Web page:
• What is natural? Is anger natural too? Or should we not let that unfold?
  • Nature helps me but it's hard to remember that. It's like exercise ... I often forget its value.
  • There's a big oak tree in Henry Coe Park -- it seems alive to me.
  • Bright river: 'Waking Life' on stage and you're a participant.
  • Before anything, there was light; it was light only because it was contained in darkness.
  • At a certain spot in the woods, there hasn't been much imposition of ideas on it.
  • Don't let personal thoughts or feelings encumber your experience of nature.
  • Quote by George Bernard Shaw: "Person who cannot accept self change, cannot change anything else."
  • Hiking is a form of meditation -- trees have been silent for so long and I can feel it.
  • Personal goal: try to be more in nature, no buses grinding or people rambling.
  • Nature is an incredibly important teacher for me.
  • In Australia, once, I honestly felt the presence of rocks ... what they had been through and experienced.
  • Listening to the wind helps me a lot.
  • What happens if the natural unfolding is disillusionment?
  • "If you choose to sit it out or dance, I hope you do dance."
  • Any choice you make will be your nature too. And you don't know it till you get there.
  • Sun God's prayer: consort of shadow.
  • Sometimes half poetry is more true than full poetry.
  • When I see dead nature (like broken concrete), I feel nature calling me to ask me -- can you do something with this?
  • Beauty of nature vs. beauty of city: what's the difference? I don't know but I get more drawn to nature.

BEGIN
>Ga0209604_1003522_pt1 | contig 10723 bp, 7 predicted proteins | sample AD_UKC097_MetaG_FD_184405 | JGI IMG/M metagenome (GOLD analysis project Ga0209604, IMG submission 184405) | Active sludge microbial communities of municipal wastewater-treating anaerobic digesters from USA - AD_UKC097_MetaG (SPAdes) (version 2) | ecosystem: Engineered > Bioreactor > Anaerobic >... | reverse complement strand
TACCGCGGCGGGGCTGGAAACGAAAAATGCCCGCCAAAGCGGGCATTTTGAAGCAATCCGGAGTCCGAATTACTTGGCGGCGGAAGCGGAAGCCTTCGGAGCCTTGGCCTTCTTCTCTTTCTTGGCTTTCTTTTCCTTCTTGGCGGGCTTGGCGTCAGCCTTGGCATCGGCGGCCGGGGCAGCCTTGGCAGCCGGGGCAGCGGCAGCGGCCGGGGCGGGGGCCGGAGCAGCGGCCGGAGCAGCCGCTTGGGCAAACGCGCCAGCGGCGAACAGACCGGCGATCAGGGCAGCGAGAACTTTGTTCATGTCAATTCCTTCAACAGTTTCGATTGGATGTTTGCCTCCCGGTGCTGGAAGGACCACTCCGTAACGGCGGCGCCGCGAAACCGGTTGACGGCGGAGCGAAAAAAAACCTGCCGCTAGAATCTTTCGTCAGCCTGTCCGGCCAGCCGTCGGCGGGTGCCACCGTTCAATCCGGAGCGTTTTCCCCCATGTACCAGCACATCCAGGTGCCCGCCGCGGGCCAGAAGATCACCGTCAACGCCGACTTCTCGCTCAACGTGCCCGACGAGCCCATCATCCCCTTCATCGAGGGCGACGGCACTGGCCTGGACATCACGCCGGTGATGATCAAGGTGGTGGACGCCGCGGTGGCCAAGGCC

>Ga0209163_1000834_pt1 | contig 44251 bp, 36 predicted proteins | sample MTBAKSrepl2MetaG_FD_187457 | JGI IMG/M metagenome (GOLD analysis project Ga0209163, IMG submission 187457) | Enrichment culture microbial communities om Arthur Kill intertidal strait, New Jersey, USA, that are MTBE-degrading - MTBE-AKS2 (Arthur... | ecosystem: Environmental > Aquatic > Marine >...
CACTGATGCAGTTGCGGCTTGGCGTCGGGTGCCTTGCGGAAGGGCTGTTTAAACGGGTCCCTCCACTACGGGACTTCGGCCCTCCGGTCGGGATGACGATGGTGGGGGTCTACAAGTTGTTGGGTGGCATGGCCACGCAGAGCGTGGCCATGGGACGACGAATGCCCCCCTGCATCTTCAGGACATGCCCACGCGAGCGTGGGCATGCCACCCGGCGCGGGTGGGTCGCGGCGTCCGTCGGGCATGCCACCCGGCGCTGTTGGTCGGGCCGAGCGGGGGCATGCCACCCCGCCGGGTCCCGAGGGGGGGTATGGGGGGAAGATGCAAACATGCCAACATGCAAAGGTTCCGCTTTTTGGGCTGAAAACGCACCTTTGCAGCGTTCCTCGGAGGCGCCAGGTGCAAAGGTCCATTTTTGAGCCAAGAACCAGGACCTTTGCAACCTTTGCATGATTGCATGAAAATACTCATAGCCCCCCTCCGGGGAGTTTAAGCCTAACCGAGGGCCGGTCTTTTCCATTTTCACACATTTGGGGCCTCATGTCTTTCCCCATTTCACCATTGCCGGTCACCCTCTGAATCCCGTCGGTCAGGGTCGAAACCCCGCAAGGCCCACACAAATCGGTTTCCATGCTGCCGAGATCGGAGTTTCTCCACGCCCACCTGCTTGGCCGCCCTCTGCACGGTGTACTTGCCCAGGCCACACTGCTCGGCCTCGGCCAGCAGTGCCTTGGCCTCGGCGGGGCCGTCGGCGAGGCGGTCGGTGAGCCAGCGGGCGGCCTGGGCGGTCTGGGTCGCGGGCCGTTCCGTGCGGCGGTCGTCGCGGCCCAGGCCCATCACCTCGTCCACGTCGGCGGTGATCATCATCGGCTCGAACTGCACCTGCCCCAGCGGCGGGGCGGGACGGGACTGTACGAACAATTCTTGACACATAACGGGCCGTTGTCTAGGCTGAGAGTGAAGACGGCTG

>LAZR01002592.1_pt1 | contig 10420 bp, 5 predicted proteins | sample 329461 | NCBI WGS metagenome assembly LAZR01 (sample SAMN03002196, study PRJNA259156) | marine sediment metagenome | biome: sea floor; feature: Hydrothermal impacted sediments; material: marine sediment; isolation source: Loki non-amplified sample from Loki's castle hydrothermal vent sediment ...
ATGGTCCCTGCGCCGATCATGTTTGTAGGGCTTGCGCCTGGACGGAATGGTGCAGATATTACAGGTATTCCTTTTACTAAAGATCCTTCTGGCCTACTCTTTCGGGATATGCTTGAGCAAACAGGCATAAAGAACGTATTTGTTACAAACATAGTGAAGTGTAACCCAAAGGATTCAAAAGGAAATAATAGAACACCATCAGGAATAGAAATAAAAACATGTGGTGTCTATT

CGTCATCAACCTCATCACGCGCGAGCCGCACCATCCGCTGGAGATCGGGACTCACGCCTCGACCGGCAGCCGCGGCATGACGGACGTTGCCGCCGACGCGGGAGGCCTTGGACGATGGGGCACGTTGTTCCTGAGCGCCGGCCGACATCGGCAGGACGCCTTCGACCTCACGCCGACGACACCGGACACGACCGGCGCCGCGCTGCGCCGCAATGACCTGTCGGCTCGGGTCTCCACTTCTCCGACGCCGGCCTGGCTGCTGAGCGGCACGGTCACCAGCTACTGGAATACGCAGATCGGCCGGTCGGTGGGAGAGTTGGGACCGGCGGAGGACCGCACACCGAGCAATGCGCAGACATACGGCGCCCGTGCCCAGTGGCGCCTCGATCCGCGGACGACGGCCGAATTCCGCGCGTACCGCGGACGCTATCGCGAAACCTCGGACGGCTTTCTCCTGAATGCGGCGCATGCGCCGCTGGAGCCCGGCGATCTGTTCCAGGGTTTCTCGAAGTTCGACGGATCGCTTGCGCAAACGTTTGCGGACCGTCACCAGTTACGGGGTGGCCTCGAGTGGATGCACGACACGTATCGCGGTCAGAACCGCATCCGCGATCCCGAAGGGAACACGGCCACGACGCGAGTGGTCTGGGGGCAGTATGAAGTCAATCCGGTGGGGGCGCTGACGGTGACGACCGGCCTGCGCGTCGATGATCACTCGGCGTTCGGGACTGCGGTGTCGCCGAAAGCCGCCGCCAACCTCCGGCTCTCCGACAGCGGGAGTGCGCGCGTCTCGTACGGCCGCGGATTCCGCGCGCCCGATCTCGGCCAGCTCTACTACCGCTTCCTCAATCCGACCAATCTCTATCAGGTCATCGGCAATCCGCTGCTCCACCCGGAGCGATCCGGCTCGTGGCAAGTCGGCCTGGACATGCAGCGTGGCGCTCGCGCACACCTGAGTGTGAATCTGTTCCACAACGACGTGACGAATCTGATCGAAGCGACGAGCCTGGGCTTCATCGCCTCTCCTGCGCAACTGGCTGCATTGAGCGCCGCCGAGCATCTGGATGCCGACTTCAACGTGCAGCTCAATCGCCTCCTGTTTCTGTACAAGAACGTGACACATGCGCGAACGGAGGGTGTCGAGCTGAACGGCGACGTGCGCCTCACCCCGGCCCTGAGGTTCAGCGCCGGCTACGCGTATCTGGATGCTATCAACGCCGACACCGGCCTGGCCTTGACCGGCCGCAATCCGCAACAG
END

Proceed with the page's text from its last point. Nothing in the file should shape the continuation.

• Natural folding -- folding is also a part of nature. All things die. But whenver that happens, we resist.
  • Is negativity nature? Are these walls nature? Is white nature? There's a different energy ... a temple vs. a bar.
  • In terms of emotion -- what is more natural -- anger or compassion? For me, it's compassion.
  • Both light and darkness are constantly trying to coming together.
  • What makes nature special is that it's beyond us -- that gives us nothing to attach our thoughts to. And connecting to that, gives us a certain sense of joy.
  • Flowing with nature, accepting nature as it unfold moment to moment, is key.
  • Ocean: fish are plants, bigger fish are eating smaller fish. It's all nature. Growth lies in accepting that. The city and the street and the garden and the parks.
  • One of the first American to go to Japan to study Aikido learn a valuable lesson: simple kindness trumped violence.
  • Recently in the Amazon in Brazil, I saw two rivers next to each other, but they don't mix with each other!
  • I know a person who meditates best when in the midst of people; particularly, the trains of India! Most people go to find "nature" or peace, he rushes to find chaos! :)
  • What I remember about nature is the smells -- almost the internal part of that experience.
  • Central concept of spiritual path is to find our true self.
  • River metaphor vs. climbing to the top of the mountaintop metaphor. With one you flow, with the other you struggle.